Xavier-Luc Duval is the finance minister of Mauritius and also the Vice-Prime Minister. He has an honour’s degree in economics from Leeds University and is a chartered accountant.
He comes from a family with strong political roots – his father Gaetan Duval was a leading figure in the political landscape and his own career has been fairly dramatic. In 1993, he took over the leadership of the Parti Mauricien Social-Démocrate (PMSD). In 1995, he became Minister of Tourism and Industry under Sir Anerood Jugnauth but resigned in the same year. He returned to the government in 1999 and has since held ministerial portfolios as well as the position of Vice Prime Minister. He has been in his current position since 2000 under the alliance with the Labour Party led by Prime Minister Navin Ramgoolam.
Xavier-Luc Duval has set out to privatise virtually all the enterprises in which the state has a stake and believes that Mauritius is on the brink of becoming a high-income economy. Continental Africa is very much a centrepiece of his wider economic outlook and he is convinced that Mauritius can play a vital role as the bridge between Africa and the increasing number of investors looking to the continent for growth.
Interview by Anver Versi.
African Banker: How do you see Mauritius’s role in supporting Africa’s current growth spurt?
Xavier-Luc Duval: While Mauritius has been a well-established channel for investments into India, I believe we have a wider role to play now by facilitating investments into Africa at this very critical point in the continent’s economic history.
Africa is the next frontier. As any other frontier market, it has risks. There are business and other risks. Therefore it is quite normal that investors and businesses will try and mitigate those risks. This is where Mauritius has something valuable to bring to the equation; we can help to reduce the risks associated with investing in Africa.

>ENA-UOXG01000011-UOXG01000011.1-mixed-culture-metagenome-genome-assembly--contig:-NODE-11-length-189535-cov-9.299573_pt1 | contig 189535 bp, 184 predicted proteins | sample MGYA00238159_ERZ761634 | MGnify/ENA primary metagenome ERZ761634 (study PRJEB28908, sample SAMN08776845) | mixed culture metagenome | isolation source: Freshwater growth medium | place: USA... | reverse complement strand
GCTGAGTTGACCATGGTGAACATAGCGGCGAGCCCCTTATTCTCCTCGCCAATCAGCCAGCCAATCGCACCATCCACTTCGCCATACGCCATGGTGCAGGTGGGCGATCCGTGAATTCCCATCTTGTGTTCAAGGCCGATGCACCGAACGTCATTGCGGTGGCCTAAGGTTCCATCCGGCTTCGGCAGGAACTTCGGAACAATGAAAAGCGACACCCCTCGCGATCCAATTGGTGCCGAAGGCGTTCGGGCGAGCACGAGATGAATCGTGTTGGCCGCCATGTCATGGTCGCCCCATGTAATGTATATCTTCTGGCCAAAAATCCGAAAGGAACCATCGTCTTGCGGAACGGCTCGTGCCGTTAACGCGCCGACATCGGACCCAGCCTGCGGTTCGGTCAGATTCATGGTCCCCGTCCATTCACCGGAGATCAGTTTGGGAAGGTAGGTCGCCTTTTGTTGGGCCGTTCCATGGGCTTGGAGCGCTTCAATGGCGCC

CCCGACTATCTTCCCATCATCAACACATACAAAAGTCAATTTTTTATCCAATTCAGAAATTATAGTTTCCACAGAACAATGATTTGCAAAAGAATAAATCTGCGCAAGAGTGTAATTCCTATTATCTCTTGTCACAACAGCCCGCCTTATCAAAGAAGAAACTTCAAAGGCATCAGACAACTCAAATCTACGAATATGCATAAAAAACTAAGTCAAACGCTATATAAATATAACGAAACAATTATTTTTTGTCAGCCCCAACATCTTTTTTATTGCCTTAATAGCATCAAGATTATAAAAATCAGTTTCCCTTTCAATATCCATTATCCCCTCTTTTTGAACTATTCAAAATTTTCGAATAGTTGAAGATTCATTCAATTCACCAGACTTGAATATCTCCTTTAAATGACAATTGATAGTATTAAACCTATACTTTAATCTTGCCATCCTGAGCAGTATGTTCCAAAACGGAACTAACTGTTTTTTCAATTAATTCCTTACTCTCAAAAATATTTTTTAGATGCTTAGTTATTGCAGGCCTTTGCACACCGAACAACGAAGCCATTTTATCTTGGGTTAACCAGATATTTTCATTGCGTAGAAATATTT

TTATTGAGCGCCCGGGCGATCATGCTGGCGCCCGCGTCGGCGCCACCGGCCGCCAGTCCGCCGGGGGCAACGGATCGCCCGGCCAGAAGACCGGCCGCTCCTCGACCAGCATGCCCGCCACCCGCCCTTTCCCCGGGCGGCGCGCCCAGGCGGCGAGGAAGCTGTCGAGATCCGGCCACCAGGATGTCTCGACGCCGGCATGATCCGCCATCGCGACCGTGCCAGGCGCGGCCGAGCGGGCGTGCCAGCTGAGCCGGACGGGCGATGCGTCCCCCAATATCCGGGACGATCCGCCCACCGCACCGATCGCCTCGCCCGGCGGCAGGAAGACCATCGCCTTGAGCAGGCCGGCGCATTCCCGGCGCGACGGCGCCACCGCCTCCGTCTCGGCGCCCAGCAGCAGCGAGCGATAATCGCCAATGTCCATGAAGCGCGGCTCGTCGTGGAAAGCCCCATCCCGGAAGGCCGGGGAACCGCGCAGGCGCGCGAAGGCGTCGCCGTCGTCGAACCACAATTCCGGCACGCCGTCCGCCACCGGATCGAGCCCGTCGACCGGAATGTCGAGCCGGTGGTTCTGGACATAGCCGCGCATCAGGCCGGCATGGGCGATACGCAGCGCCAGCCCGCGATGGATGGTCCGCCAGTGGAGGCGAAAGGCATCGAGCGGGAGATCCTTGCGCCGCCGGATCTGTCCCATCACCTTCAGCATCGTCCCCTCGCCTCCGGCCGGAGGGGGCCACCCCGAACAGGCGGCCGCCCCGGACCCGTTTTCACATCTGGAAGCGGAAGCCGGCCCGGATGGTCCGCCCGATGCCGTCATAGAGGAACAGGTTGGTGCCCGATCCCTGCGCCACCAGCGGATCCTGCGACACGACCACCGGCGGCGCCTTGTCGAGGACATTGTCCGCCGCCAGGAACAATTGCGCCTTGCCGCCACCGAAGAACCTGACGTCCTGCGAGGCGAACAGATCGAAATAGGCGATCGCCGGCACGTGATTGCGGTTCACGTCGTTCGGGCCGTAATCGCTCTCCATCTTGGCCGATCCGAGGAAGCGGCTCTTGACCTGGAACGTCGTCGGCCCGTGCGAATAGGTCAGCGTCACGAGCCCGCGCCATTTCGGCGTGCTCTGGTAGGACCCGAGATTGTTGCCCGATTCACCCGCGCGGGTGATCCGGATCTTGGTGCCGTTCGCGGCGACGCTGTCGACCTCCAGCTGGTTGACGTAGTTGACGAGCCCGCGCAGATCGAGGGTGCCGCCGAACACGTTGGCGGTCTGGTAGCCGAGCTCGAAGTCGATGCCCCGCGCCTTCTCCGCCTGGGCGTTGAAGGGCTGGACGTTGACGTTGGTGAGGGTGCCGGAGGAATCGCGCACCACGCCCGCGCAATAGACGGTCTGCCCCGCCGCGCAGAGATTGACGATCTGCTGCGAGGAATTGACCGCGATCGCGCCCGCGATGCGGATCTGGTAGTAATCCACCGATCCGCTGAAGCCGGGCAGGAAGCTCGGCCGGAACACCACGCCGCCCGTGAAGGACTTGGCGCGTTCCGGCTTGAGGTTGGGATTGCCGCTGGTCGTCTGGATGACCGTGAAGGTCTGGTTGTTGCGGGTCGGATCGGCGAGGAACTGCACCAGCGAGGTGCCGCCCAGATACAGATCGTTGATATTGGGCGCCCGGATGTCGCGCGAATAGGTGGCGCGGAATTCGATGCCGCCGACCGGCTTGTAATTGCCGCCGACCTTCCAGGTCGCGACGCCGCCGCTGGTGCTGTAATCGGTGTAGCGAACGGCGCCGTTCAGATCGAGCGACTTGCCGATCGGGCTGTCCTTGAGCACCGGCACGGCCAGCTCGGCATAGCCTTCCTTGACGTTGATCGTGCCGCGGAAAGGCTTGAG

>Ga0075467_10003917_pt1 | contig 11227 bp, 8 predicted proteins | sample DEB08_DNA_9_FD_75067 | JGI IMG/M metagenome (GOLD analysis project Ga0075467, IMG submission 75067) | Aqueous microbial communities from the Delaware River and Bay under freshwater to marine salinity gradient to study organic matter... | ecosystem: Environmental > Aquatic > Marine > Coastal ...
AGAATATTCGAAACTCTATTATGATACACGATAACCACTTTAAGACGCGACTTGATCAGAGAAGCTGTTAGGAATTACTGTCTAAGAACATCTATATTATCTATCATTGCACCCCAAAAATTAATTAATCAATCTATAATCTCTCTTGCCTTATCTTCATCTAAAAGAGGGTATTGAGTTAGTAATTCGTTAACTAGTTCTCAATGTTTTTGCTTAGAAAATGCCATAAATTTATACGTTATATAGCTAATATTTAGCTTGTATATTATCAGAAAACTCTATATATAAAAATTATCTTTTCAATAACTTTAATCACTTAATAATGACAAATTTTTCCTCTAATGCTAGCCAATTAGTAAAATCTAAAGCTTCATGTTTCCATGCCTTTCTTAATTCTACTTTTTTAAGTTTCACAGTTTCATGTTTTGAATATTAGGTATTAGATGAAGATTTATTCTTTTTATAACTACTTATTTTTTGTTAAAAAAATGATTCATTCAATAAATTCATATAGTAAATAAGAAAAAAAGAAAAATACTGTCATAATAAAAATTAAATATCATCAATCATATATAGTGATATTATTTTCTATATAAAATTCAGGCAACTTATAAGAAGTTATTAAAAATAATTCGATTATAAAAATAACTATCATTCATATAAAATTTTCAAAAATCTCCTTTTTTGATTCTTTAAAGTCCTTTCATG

Setting up a business in Mauritius has a number of advantages. Let me mention a few. You have a stable, democratic system of government, there is the rule of law – our appeal court is heard at the Privy Council in London – and we have a fast, efficient and very modern communications.
In addition, there are thousands of excellent accountants, lawyers and other professionals. We have IT specialists and other industrial and financial technocrats. Whatever your business, you have a whole range of expertise available to you.
On top of that, of course, we have a light fiscal regime with maximum taxation of 3%; there is no tax on dividends, no tax on capital gains and no tax on interest earned abroad.
We also have double taxation agreements with 12 countries. We have just signed one with Kenya. Mauritius provides excellent physical security – an important aspect in Africa.
Therefore, when you consider all the factors that go into mitigating risk, you will find that Mauritius has got all the bases covered.
Mauritius has been ranked 1st by the World Bank in terms of the ease of doing business and, with South Africa, it is the most competitive country in sub-Saharan Africa, according to the World Economic Forum.
In fact, Mauritius has been right at the top of most continental development indicators for decades now.
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